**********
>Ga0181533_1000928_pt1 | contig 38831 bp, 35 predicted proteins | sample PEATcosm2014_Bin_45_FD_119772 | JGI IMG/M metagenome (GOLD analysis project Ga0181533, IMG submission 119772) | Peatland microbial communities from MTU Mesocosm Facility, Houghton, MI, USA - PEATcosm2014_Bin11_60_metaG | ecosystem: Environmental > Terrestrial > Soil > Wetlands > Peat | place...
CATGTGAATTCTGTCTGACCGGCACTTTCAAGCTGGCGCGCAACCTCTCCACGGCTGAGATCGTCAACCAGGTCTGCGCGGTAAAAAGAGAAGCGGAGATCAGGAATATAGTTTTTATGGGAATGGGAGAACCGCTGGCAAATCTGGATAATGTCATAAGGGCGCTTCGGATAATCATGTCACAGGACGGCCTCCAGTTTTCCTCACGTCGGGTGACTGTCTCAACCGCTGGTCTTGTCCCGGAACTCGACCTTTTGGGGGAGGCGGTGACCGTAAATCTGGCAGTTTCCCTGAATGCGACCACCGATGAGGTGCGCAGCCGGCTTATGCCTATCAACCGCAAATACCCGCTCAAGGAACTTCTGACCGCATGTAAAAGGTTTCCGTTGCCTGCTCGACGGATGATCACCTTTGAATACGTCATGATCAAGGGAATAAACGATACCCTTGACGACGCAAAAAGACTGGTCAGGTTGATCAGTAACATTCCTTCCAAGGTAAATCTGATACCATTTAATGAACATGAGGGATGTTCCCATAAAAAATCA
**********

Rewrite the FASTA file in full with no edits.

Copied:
>Ga0181533_1000928_pt1 | contig 38831 bp, 35 predicted proteins | sample PEATcosm2014_Bin_45_FD_119772 | JGI IMG/M metagenome (GOLD analysis project Ga0181533, IMG submission 119772) | Peatland microbial communities from MTU Mesocosm Facility, Houghton, MI, USA - PEATcosm2014_Bin11_60_metaG | ecosystem: Environmental > Terrestrial > Soil > Wetlands > Peat | place...
CATGTGAATTCTGTCTGACCGGCACTTTCAAGCTGGCGCGCAACCTCTCCACGGCTGAGATCGTCAACCAGGTCTGCGCGGTAAAAAGAGAAGCGGAGATCAGGAATATAGTTTTTATGGGAATGGGAGAACCGCTGGCAAATCTGGATAATGTCATAAGGGCGCTTCGGATAATCATGTCACAGGACGGCCTCCAGTTTTCCTCACGTCGGGTGACTGTCTCAACCGCTGGTCTTGTCCCGGAACTCGACCTTTTGGGGGAGGCGGTGACCGTAAATCTGGCAGTTTCCCTGAATGCGACCACCGATGAGGTGCGCAGCCGGCTTATGCCTATCAACCGCAAATACCCGCTCAAGGAACTTCTGACCGCATGTAAAAGGTTTCCGTTGCCTGCTCGACGGATGATCACCTTTGAATACGTCATGATCAAGGGAATAAACGATACCCTTGACGACGCAAAAAGACTGGTCAGGTTGATCAGTAACATTCCTTCCAAGGTAAATCTGATACCATTTAATGAACATGAGGGATGTTCCCATAAAAAATCA